1. No, to pick a convenient parameter, the range of sensitivity estimates repported out by the IPCC have narrowed and come down slightly over their series of reports.  If I recall correctly, early iterations reported out a sensitivity range of 3-6 (or maybe 7) C/2x and more recent iterations are more like 2 (maybe 2.5) - 4 (maybe 4.5).  Note that the IPCC doesn’t make up these estimates, these are summaries of the results that have been generated by reviewing the relevant climatological literature.

2. They don’t “get anything they want” they get results that tend to cluster around 2-4C/2x —and much of this range is due to the fact that there is uncertainty in the effects of clouds.

3. If cloud cover is independent of CO2 or temperature then you’re still left with the problem that: CO2 is a greenhouse gas, it’s “bare” sensitivity is around 1C/2x, so increasing it does increase the amount of heat capture by at least that much, until you start considering feedbacks.  Water vapor, which is almost certainly a positive feedback, is the next most important one.  Then comes clouds, but if clouds are dominated by cosmic rays then they are not (much of a) feedback mechanism.  Thus we still end up with global warming of >1C/2xCO2. 

As a final point, if clouds are such a mystery, and his model depends on them, why do you put so much stock in the explanatory power of his approach?
The manner in which you discuss this model makes me think that you are quite certain that he is quite accurate.  I still have many questions about his methodology,
that “everything is a free parameter” phrase really strikes me as a red flag that his model could be non-physical, but am willing to accommodate that there is still a non-zero (albeit very small) chance that the climate sensitivity is down around 1C/2xCO2.

Does he make a prediction for how much the amount/type of cloud cover varies as a function of solar output that we could compare to actual measurements?
In his model, do clouds cause positive or negative forcing?

 

[ Edited: 13 September 2017 14:03 by mapadofu]
 
mapadofu
 
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mapadofu
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13 September 2017 14:05
 
Marten123 - 13 September 2017 09:22 AM

You’d have to at least acknowledge and then refute all the data showing the sun is the main driver of climate. Pofessor Nir Shaviv’s work seems important to me and would need to be addressed in detail. I’d also need to see more of a handle on clouds. I’d also like to see more science on the conditions of the earth at times when CO2 was much higher. We know that plants and animals lived at those times so why are we thinking CO2 is a pollutant and the apocalyptic destroyer of all things? If there’s more water on the earth, okay - so we build super cool water cities (like Venice with awesome new buildings!!!!). What’s the big deal?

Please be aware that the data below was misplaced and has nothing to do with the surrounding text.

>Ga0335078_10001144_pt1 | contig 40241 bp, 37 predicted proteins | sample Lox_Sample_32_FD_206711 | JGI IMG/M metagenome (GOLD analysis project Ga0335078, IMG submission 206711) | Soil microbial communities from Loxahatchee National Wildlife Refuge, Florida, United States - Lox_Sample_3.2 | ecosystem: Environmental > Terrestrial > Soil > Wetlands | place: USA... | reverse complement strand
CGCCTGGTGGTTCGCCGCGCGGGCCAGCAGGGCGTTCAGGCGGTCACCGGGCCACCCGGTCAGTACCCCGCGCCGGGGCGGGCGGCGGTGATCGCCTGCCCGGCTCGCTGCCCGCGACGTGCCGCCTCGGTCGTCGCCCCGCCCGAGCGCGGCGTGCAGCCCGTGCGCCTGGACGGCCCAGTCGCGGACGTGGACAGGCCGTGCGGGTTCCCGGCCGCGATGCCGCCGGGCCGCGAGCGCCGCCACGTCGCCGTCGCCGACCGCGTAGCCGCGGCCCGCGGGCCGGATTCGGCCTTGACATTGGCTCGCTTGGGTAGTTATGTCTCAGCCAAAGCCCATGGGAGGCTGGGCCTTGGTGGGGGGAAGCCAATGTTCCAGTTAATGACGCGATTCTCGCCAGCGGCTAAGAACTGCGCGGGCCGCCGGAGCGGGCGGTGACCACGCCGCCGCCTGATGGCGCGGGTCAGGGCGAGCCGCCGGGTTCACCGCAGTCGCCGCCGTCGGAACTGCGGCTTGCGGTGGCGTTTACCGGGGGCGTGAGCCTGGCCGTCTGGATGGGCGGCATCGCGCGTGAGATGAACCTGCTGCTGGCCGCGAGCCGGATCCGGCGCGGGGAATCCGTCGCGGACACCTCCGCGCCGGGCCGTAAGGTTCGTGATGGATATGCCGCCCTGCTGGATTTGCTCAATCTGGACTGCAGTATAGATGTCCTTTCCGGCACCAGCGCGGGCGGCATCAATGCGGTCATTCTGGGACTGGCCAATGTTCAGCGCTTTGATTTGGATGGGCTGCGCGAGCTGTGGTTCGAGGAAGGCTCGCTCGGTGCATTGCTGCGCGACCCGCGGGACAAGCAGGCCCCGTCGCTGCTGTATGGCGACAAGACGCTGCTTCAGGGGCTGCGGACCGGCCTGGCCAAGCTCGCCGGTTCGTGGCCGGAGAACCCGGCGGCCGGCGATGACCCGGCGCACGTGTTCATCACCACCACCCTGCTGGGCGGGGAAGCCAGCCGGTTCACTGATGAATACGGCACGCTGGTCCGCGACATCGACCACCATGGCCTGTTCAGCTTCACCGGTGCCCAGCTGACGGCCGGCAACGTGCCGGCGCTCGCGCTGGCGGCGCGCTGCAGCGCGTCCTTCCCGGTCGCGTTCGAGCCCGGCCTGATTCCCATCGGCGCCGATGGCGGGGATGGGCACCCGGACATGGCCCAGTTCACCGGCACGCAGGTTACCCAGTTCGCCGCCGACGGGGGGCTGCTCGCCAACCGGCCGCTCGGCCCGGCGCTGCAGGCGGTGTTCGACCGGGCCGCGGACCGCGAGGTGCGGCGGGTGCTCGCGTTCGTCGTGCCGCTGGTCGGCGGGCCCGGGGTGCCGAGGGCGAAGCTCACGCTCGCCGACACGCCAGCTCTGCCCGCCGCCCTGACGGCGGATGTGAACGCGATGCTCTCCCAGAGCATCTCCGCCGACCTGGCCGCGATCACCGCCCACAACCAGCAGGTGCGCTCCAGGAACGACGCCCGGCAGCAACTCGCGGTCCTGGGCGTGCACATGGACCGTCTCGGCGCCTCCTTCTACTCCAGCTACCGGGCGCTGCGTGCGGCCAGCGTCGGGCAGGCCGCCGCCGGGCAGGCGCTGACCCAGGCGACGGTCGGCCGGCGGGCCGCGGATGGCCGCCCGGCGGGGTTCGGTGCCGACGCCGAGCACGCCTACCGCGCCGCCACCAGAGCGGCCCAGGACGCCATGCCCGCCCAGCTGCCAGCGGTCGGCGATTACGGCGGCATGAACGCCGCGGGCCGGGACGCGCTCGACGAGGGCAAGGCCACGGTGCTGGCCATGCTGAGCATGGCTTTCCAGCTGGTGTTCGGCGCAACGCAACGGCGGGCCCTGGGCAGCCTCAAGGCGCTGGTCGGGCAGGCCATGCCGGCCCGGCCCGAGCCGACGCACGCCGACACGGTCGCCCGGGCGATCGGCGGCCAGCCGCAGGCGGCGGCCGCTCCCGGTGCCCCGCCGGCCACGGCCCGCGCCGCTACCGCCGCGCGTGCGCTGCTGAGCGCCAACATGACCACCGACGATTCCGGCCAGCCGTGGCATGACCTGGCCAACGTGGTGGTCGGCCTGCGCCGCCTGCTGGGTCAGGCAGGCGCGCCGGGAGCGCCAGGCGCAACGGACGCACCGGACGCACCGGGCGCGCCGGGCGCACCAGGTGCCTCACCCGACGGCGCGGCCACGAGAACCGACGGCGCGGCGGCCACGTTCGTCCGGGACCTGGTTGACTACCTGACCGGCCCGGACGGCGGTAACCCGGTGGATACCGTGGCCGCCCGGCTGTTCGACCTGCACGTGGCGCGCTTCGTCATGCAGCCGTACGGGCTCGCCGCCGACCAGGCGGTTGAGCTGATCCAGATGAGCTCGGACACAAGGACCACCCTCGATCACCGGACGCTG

Also it’s important to realize that none of this conversation really matters anyway since we have no reasonable alternatives to fossil fuels anyway. If there’s other genuine options in lieu of fossil fuels I’m interested! Climate change people are NOT solutions based. They are problem focused but literally have no exit strategy AND their data and modeling has flaws in it. Why would any reasonable person sign up to something so ludicrous. At least with Christianity they offer life in heaven and stuff. This religion doesn’t even offer you that - typically aetheists though right! Haha I mean if liberal aetherists were going to create a religion it would be this!! Haha does that answer your question? Thanks and take care!

How much do those super cool water cities cost?  One way of interpreting my point is just that we should (try to) account for those kinds of costs when we make decisions.
Again, it is not the case that the kinds of CO2 levels that we’re going to get to make the planet uninhabitable—just different and we get/have to choose between the convenience of using more fossil fuels now and what we’re going to be spending time money and effort on in the future.

To the extent that the assertion that people who recognize that climate change is happening “are NOT solutions based”—so what? That observation does not make the problem go away.

Oh yeah, back to one of my earlier posts, which of the policies that I suggested veer towards socialism (#164)?
Here’s the paragraph you were referring to: